Kris owned a restaurant in Jackson Township, New Jersey, named Bratz. It was a German restaurant serving specialty bratwurst and German beers. I had eaten there once before I had met him. He ran a fairly successful business. He was a single dad with a three-year-old son, so I was understanding about him not having any free time. Especially since his wife had passed away during childbirth, making him the sole caregiver of Kris, Jr.

“I totally understand,” I said.

“So are you free tomorrow night? I’d love to take you out.”

I gave him a tentative “yes” with the stipulation that I’d have to make sure I had a babysitter, although I already knew my parents would babysit for me. I guess it was my feeble attempt at sounding like I wasn’t overly desperate.

“I’ve missed those big green eyes of yours,” he said. I melted inside. Needless to say, I went to bed with a huge smile on my face and drifted off to sleep dreaming about the exciting, new life waiting in the not-too-distant future for me.


* * *


Early in the morning, I was awakened by Mandy screaming. I could tell by the way she was screaming that something was wrong. I rushed to her room, placed my palm on her forehead, and found she was burning up. I brought her to the kitchen and gave her ibuprofen to try to reduce the fever. I stripped off her pajamas in an effort to cool her down. Her curly blonde locks were plastered to her head with perspiration. I took her temperature, which turned out to be one hundred and three degrees. I rocked her in my arms for two hours before she fell back to sleep. I carefully placed her back in her crib, then tried to go back to sleep myself, but didn’t have much luck, so I decided to surf the internet.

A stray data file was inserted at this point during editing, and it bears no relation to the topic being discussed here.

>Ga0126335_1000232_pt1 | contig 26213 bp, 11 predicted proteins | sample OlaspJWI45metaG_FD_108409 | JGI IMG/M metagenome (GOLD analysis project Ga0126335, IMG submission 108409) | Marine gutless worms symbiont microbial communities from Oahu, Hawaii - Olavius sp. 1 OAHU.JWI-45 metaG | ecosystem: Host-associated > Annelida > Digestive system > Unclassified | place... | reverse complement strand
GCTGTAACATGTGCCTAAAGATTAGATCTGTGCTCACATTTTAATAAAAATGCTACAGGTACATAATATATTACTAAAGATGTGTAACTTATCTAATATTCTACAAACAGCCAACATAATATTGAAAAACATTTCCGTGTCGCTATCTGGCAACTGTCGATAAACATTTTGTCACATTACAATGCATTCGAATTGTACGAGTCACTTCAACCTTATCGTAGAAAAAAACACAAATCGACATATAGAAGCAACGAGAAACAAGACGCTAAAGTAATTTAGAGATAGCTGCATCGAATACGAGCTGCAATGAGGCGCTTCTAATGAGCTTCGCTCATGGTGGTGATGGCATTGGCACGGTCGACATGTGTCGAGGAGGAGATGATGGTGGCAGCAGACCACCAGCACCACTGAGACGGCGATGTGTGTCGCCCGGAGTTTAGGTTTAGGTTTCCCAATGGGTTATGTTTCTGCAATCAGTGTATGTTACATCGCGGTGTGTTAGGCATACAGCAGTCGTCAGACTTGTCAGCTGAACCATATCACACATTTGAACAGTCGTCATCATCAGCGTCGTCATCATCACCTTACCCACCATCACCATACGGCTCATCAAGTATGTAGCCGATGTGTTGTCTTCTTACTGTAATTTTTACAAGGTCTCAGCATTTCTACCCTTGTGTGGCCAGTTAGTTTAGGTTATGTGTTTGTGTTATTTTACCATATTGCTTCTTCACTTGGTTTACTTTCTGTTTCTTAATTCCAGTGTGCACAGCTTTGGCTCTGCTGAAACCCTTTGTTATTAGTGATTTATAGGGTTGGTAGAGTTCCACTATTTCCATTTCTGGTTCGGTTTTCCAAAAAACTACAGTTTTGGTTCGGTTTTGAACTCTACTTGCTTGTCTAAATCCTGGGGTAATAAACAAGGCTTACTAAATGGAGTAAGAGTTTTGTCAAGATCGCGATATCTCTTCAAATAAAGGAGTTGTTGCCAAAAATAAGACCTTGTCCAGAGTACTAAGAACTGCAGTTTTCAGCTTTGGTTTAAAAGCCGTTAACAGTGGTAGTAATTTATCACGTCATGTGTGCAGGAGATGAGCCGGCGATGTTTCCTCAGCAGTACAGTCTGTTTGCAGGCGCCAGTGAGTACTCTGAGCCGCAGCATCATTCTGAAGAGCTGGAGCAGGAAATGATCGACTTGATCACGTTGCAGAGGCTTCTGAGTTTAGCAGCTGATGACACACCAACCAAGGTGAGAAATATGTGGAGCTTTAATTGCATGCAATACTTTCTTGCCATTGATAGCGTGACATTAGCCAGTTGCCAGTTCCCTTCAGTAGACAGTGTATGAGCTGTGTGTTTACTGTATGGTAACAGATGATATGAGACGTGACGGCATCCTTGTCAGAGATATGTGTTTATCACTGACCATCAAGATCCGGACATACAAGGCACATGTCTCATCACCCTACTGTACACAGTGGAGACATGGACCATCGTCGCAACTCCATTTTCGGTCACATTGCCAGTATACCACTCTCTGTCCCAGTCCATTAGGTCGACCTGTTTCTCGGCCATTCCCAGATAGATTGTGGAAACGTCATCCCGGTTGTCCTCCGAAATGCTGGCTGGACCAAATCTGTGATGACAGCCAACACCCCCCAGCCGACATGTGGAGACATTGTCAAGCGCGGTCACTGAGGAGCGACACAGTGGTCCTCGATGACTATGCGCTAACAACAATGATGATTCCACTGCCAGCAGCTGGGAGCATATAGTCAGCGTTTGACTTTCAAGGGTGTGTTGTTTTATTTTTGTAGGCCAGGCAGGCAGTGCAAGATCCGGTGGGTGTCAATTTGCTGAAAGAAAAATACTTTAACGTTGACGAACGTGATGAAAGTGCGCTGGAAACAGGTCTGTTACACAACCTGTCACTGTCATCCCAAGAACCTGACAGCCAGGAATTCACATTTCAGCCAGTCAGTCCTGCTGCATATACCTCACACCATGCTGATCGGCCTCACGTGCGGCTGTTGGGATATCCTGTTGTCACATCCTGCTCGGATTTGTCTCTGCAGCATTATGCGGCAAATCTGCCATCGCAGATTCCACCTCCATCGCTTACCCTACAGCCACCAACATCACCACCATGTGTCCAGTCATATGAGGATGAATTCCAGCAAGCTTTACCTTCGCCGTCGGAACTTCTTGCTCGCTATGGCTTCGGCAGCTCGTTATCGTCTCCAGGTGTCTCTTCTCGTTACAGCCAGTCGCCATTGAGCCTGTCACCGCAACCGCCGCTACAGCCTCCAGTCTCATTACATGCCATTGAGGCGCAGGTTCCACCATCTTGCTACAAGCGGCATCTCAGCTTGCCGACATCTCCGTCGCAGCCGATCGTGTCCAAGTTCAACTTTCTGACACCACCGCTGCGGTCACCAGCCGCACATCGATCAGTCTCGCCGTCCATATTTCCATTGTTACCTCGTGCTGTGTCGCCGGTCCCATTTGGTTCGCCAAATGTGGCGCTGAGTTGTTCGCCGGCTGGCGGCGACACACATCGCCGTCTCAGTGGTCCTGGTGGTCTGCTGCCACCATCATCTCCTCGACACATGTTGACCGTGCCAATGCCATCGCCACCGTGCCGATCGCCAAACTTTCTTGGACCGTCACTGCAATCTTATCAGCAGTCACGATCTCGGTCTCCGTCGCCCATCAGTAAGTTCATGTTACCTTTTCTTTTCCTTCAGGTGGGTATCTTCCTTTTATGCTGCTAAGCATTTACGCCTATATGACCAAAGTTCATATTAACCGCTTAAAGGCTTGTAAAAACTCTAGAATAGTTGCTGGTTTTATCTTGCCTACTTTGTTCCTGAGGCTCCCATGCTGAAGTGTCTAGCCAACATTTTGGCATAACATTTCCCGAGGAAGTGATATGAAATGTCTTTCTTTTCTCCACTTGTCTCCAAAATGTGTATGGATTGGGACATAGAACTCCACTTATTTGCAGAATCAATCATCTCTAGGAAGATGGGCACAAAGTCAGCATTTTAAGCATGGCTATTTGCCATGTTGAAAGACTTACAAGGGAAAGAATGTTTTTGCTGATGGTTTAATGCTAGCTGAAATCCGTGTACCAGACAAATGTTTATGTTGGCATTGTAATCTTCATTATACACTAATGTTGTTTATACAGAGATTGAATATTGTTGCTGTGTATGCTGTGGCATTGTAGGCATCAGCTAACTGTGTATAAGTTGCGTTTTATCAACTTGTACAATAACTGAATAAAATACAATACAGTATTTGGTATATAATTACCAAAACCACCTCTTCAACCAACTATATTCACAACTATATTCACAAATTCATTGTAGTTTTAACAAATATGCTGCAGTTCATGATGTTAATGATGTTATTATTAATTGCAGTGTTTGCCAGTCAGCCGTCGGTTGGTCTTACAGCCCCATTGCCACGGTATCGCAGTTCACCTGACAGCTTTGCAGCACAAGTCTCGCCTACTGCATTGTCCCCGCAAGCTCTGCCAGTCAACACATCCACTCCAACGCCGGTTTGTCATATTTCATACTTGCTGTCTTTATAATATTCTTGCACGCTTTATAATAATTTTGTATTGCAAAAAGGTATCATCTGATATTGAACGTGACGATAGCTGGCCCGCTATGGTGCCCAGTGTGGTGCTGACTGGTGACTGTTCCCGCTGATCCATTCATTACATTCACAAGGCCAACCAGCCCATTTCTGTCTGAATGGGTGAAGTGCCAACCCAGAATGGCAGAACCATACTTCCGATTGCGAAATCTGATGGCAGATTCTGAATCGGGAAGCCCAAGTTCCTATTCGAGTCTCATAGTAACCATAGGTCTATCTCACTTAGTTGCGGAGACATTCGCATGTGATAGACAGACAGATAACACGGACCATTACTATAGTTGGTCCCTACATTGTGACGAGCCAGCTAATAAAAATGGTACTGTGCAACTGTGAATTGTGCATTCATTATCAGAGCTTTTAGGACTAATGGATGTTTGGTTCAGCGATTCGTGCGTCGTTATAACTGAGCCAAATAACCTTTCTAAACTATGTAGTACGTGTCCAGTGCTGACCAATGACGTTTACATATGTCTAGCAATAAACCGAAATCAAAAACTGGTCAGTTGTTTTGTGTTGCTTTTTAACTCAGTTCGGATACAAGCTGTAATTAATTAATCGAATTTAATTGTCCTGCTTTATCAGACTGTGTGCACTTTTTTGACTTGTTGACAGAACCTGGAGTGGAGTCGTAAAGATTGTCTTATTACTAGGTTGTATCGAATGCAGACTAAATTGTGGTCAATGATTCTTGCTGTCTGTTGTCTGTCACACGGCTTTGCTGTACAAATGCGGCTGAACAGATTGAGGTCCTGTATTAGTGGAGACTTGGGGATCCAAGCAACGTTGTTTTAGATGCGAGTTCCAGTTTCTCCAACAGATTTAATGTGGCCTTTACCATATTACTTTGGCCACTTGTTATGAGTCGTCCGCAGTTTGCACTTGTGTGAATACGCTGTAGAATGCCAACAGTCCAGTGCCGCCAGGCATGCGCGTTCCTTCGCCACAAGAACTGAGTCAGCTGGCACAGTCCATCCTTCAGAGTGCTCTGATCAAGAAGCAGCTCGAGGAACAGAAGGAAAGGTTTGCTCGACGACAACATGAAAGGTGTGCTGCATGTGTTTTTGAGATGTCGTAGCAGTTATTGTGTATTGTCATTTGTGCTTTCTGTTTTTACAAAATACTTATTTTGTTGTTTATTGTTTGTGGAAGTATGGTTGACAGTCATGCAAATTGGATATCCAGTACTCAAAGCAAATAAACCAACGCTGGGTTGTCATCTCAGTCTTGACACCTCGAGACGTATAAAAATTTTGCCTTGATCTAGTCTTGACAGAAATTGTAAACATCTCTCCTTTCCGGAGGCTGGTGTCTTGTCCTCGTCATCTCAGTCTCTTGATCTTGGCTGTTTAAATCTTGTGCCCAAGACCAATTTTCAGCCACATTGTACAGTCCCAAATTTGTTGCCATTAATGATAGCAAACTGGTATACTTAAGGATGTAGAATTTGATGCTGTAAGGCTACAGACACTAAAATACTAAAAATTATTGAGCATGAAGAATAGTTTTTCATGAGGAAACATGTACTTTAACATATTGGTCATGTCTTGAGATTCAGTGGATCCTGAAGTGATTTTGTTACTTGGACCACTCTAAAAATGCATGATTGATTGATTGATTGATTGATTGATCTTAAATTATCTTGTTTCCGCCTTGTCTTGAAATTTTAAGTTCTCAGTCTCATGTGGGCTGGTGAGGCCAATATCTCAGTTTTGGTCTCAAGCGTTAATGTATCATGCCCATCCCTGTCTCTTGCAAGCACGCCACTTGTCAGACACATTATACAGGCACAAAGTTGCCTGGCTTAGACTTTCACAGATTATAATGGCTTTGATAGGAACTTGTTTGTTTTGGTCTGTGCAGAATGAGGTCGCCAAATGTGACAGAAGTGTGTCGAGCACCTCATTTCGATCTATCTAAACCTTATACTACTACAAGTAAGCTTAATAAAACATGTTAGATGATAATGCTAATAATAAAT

I checked the website for the Municipal Clerks’ Association of New Jersey, and there it was—the ad for municipal clerk of Coral Beach. It appeared that Coral Beach was still in the dark ages—not unusual for a government entity. They asked for résumés to be mailed via snail mail instead of through e-mail. I brushed up my résumé and typed up a cover letter. I reckoned I could stop at the post office on my way to the pediatrician’s office. I then dragged my over-tired body to the bathroom to get showered and dressed before Mandy woke back up.

When nine o’clock rolled around, I called the pediatrician and got an appointment. As luck would have it, they agreed to take Mandy in right away. I woke her up, got her dressed, let the dog out, then loaded Mandy into the car. I swung by the post office and dropped my résumé into the outdoor, drive-up mailbox, then headed over to the doctor. Mandy was an unhappy camper at her appointment. She screamed when they took her temperature. Screamed when they put her on the scale. Screamed at the first sight of the doctor. She continued screaming through the whole examination.

The pediatrician informed me that Mandy had an ear infection and he electronically zipped the prescription for antibiotics over to the pharmacy. I gave the receptionist my co-pay and loaded Mandy back into the car. After a stop at the pharmacy to get her meds, we arrived back home. Given her condition, I decided that I should stay home with her the rest of the day, so I left a message for Kris that I had to reschedule our date for tonight. I wanted our first date to be special, and I didn’t want to ruin it by calling home every ten minutes to check on Mandy. I knew that I would be too worried about her to enjoy myself.

Kris called me back and asked me if Saturday would work to reschedule. I agreed. My next call was to Kathy Norcia. I wanted to let her know I saw the job listing and that I took her advice about applying for the job and using her as a reference. I was actually getting excited about the new job prospect. I guess I had wanted to get back to work more than I originally thought I did.